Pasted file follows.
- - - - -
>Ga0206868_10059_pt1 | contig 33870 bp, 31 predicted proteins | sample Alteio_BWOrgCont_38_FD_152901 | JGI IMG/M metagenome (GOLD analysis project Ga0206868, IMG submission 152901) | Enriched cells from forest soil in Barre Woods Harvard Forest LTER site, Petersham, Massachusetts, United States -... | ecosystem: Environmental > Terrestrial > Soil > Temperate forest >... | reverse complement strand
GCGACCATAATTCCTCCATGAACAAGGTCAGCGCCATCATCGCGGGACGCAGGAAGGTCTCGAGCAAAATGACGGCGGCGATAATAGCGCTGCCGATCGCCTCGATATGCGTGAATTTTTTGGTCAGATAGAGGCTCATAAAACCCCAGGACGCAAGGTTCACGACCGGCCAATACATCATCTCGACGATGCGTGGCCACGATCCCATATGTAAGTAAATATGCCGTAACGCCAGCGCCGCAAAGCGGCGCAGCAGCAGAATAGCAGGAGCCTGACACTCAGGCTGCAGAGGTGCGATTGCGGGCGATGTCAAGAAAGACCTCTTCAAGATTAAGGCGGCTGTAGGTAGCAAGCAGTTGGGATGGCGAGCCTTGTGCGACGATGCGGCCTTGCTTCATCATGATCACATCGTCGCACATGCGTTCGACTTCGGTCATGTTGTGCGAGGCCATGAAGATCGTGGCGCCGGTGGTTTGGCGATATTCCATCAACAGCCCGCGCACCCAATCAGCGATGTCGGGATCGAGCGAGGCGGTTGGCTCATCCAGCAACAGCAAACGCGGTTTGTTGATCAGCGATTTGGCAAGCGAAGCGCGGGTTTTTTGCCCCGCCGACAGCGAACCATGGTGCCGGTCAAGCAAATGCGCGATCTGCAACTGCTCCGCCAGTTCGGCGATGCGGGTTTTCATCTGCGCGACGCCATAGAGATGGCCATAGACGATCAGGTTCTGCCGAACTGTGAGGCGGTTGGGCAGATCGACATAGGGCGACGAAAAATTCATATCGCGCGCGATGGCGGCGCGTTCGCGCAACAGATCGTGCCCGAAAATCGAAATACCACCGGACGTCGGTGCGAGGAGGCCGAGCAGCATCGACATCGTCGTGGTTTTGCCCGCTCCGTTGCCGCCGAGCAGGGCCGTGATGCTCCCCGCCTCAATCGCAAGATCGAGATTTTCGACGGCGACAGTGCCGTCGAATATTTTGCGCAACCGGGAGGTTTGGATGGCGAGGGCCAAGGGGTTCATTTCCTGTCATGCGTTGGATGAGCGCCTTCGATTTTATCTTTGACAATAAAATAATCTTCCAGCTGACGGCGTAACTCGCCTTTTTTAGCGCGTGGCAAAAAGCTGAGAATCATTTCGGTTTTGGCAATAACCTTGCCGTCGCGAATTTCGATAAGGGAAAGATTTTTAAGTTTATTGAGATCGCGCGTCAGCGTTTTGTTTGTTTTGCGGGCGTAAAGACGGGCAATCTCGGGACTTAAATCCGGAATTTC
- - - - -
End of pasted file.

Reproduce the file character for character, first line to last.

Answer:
>Ga0206868_10059_pt1 | contig 33870 bp, 31 predicted proteins | sample Alteio_BWOrgCont_38_FD_152901 | JGI IMG/M metagenome (GOLD analysis project Ga0206868, IMG submission 152901) | Enriched cells from forest soil in Barre Woods Harvard Forest LTER site, Petersham, Massachusetts, United States -... | ecosystem: Environmental > Terrestrial > Soil > Temperate forest >... | reverse complement strand
GCGACCATAATTCCTCCATGAACAAGGTCAGCGCCATCATCGCGGGACGCAGGAAGGTCTCGAGCAAAATGACGGCGGCGATAATAGCGCTGCCGATCGCCTCGATATGCGTGAATTTTTTGGTCAGATAGAGGCTCATAAAACCCCAGGACGCAAGGTTCACGACCGGCCAATACATCATCTCGACGATGCGTGGCCACGATCCCATATGTAAGTAAATATGCCGTAACGCCAGCGCCGCAAAGCGGCGCAGCAGCAGAATAGCAGGAGCCTGACACTCAGGCTGCAGAGGTGCGATTGCGGGCGATGTCAAGAAAGACCTCTTCAAGATTAAGGCGGCTGTAGGTAGCAAGCAGTTGGGATGGCGAGCCTTGTGCGACGATGCGGCCTTGCTTCATCATGATCACATCGTCGCACATGCGTTCGACTTCGGTCATGTTGTGCGAGGCCATGAAGATCGTGGCGCCGGTGGTTTGGCGATATTCCATCAACAGCCCGCGCACCCAATCAGCGATGTCGGGATCGAGCGAGGCGGTTGGCTCATCCAGCAACAGCAAACGCGGTTTGTTGATCAGCGATTTGGCAAGCGAAGCGCGGGTTTTTTGCCCCGCCGACAGCGAACCATGGTGCCGGTCAAGCAAATGCGCGATCTGCAACTGCTCCGCCAGTTCGGCGATGCGGGTTTTCATCTGCGCGACGCCATAGAGATGGCCATAGACGATCAGGTTCTGCCGAACTGTGAGGCGGTTGGGCAGATCGACATAGGGCGACGAAAAATTCATATCGCGCGCGATGGCGGCGCGTTCGCGCAACAGATCGTGCCCGAAAATCGAAATACCACCGGACGTCGGTGCGAGGAGGCCGAGCAGCATCGACATCGTCGTGGTTTTGCCCGCTCCGTTGCCGCCGAGCAGGGCCGTGATGCTCCCCGCCTCAATCGCAAGATCGAGATTTTCGACGGCGACAGTGCCGTCGAATATTTTGCGCAACCGGGAGGTTTGGATGGCGAGGGCCAAGGGGTTCATTTCCTGTCATGCGTTGGATGAGCGCCTTCGATTTTATCTTTGACAATAAAATAATCTTCCAGCTGACGGCGTAACTCGCCTTTTTTAGCGCGTGGCAAAAAGCTGAGAATCATTTCGGTTTTGGCAATAACCTTGCCGTCGCGAATTTCGATAAGGGAAAGATTTTTAAGTTTATTGAGATCGCGCGTCAGCGTTTTGTTTGTTTTGCGGGCGTAAAGACGGGCAATCTCGGGACTTAAATCCGGAATTTC